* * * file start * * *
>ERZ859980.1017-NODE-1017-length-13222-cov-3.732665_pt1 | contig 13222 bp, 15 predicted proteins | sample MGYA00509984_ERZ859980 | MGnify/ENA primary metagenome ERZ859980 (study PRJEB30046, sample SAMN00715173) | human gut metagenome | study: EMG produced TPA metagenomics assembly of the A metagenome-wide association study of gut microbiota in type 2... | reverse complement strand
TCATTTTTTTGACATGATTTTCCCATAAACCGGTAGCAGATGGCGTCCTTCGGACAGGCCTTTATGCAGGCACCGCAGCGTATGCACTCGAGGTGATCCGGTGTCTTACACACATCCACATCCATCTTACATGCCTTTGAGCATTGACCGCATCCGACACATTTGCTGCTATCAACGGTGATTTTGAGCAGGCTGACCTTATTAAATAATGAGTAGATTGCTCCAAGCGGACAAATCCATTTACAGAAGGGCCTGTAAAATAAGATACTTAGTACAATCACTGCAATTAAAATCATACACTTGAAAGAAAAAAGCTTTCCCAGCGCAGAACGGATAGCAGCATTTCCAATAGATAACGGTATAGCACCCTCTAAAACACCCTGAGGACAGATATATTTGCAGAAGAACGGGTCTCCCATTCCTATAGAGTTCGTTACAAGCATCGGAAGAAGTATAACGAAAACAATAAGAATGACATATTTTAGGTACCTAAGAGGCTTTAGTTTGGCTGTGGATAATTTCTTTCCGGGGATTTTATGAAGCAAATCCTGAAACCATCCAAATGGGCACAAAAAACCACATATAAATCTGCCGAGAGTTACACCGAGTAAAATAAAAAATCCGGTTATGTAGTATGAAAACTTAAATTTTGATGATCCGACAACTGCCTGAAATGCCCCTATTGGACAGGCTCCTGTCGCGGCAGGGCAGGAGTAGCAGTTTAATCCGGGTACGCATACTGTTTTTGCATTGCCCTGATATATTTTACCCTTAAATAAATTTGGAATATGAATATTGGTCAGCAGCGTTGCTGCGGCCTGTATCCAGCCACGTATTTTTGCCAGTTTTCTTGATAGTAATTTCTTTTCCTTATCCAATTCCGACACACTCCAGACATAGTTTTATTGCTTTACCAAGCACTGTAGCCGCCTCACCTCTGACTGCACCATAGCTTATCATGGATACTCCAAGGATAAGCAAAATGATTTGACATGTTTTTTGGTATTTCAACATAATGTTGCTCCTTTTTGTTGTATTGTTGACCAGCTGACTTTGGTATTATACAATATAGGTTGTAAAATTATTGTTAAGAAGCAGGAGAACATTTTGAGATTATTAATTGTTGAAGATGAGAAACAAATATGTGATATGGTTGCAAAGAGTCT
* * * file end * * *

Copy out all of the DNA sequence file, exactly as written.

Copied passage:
>ERZ859980.1017-NODE-1017-length-13222-cov-3.732665_pt1 | contig 13222 bp, 15 predicted proteins | sample MGYA00509984_ERZ859980 | MGnify/ENA primary metagenome ERZ859980 (study PRJEB30046, sample SAMN00715173) | human gut metagenome | study: EMG produced TPA metagenomics assembly of the A metagenome-wide association study of gut microbiota in type 2... | reverse complement strand
TCATTTTTTTGACATGATTTTCCCATAAACCGGTAGCAGATGGCGTCCTTCGGACAGGCCTTTATGCAGGCACCGCAGCGTATGCACTCGAGGTGATCCGGTGTCTTACACACATCCACATCCATCTTACATGCCTTTGAGCATTGACCGCATCCGACACATTTGCTGCTATCAACGGTGATTTTGAGCAGGCTGACCTTATTAAATAATGAGTAGATTGCTCCAAGCGGACAAATCCATTTACAGAAGGGCCTGTAAAATAAGATACTTAGTACAATCACTGCAATTAAAATCATACACTTGAAAGAAAAAAGCTTTCCCAGCGCAGAACGGATAGCAGCATTTCCAATAGATAACGGTATAGCACCCTCTAAAACACCCTGAGGACAGATATATTTGCAGAAGAACGGGTCTCCCATTCCTATAGAGTTCGTTACAAGCATCGGAAGAAGTATAACGAAAACAATAAGAATGACATATTTTAGGTACCTAAGAGGCTTTAGTTTGGCTGTGGATAATTTCTTTCCGGGGATTTTATGAAGCAAATCCTGAAACCATCCAAATGGGCACAAAAAACCACATATAAATCTGCCGAGAGTTACACCGAGTAAAATAAAAAATCCGGTTATGTAGTATGAAAACTTAAATTTTGATGATCCGACAACTGCCTGAAATGCCCCTATTGGACAGGCTCCTGTCGCGGCAGGGCAGGAGTAGCAGTTTAATCCGGGTACGCATACTGTTTTTGCATTGCCCTGATATATTTTACCCTTAAATAAATTTGGAATATGAATATTGGTCAGCAGCGTTGCTGCGGCCTGTATCCAGCCACGTATTTTTGCCAGTTTTCTTGATAGTAATTTCTTTTCCTTATCCAATTCCGACACACTCCAGACATAGTTTTATTGCTTTACCAAGCACTGTAGCCGCCTCACCTCTGACTGCACCATAGCTTATCATGGATACTCCAAGGATAAGCAAAATGATTTGACATGTTTTTTGGTATTTCAACATAATGTTGCTCCTTTTTGTTGTATTGTTGACCAGCTGACTTTGGTATTATACAATATAGGTTGTAAAATTATTGTTAAGAAGCAGGAGAACATTTTGAGATTATTAATTGTTGAAGATGAGAAACAAATATGTGATATGGTTGCAAAGAGTCT